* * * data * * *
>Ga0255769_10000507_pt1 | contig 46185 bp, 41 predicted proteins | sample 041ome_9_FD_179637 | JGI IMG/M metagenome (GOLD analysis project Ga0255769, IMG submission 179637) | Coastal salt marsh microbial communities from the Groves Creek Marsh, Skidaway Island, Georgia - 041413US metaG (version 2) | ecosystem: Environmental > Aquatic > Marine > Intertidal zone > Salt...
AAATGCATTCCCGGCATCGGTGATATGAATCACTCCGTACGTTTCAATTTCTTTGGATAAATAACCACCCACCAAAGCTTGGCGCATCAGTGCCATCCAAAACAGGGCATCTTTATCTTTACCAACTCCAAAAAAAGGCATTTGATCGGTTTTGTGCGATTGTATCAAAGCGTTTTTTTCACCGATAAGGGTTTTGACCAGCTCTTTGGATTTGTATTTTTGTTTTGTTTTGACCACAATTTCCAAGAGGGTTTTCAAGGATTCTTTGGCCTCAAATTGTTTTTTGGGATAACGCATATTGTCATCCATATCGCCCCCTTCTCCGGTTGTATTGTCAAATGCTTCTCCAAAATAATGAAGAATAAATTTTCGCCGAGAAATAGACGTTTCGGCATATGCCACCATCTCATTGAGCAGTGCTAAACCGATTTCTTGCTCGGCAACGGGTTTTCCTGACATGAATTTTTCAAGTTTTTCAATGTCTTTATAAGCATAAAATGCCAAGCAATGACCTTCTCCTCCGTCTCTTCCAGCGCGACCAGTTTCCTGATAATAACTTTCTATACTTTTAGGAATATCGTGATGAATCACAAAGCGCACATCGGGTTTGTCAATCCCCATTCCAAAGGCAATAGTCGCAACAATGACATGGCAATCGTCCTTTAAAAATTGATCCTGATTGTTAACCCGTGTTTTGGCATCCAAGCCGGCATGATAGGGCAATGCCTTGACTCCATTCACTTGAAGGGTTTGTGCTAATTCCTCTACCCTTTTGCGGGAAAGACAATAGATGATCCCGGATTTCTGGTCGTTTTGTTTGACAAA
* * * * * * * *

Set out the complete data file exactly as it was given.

>Ga0255769_10000507_pt1 | contig 46185 bp, 41 predicted proteins | sample 041ome_9_FD_179637 | JGI IMG/M metagenome (GOLD analysis project Ga0255769, IMG submission 179637) | Coastal salt marsh microbial communities from the Groves Creek Marsh, Skidaway Island, Georgia - 041413US metaG (version 2) | ecosystem: Environmental > Aquatic > Marine > Intertidal zone > Salt...
AAATGCATTCCCGGCATCGGTGATATGAATCACTCCGTACGTTTCAATTTCTTTGGATAAATAACCACCCACCAAAGCTTGGCGCATCAGTGCCATCCAAAACAGGGCATCTTTATCTTTACCAACTCCAAAAAAAGGCATTTGATCGGTTTTGTGCGATTGTATCAAAGCGTTTTTTTCACCGATAAGGGTTTTGACCAGCTCTTTGGATTTGTATTTTTGTTTTGTTTTGACCACAATTTCCAAGAGGGTTTTCAAGGATTCTTTGGCCTCAAATTGTTTTTTGGGATAACGCATATTGTCATCCATATCGCCCCCTTCTCCGGTTGTATTGTCAAATGCTTCTCCAAAATAATGAAGAATAAATTTTCGCCGAGAAATAGACGTTTCGGCATATGCCACCATCTCATTGAGCAGTGCTAAACCGATTTCTTGCTCGGCAACGGGTTTTCCTGACATGAATTTTTCAAGTTTTTCAATGTCTTTATAAGCATAAAATGCCAAGCAATGACCTTCTCCTCCGTCTCTTCCAGCGCGACCAGTTTCCTGATAATAACTTTCTATACTTTTAGGAATATCGTGATGAATCACAAAGCGCACATCGGGTTTGTCAATCCCCATTCCAAAGGCAATAGTCGCAACAATGACATGGCAATCGTCCTTTAAAAATTGATCCTGATTGTTAACCCGTGTTTTGGCATCCAAGCCGGCATGATAGGGCAATGCCTTGACTCCATTCACTTGAAGGGTTTGTGCTAATTCCTCTACCCTTTTGCGGGAAAGACAATAGATGATCCCGGATTTCTGGTCGTTTTGTTTGACAAA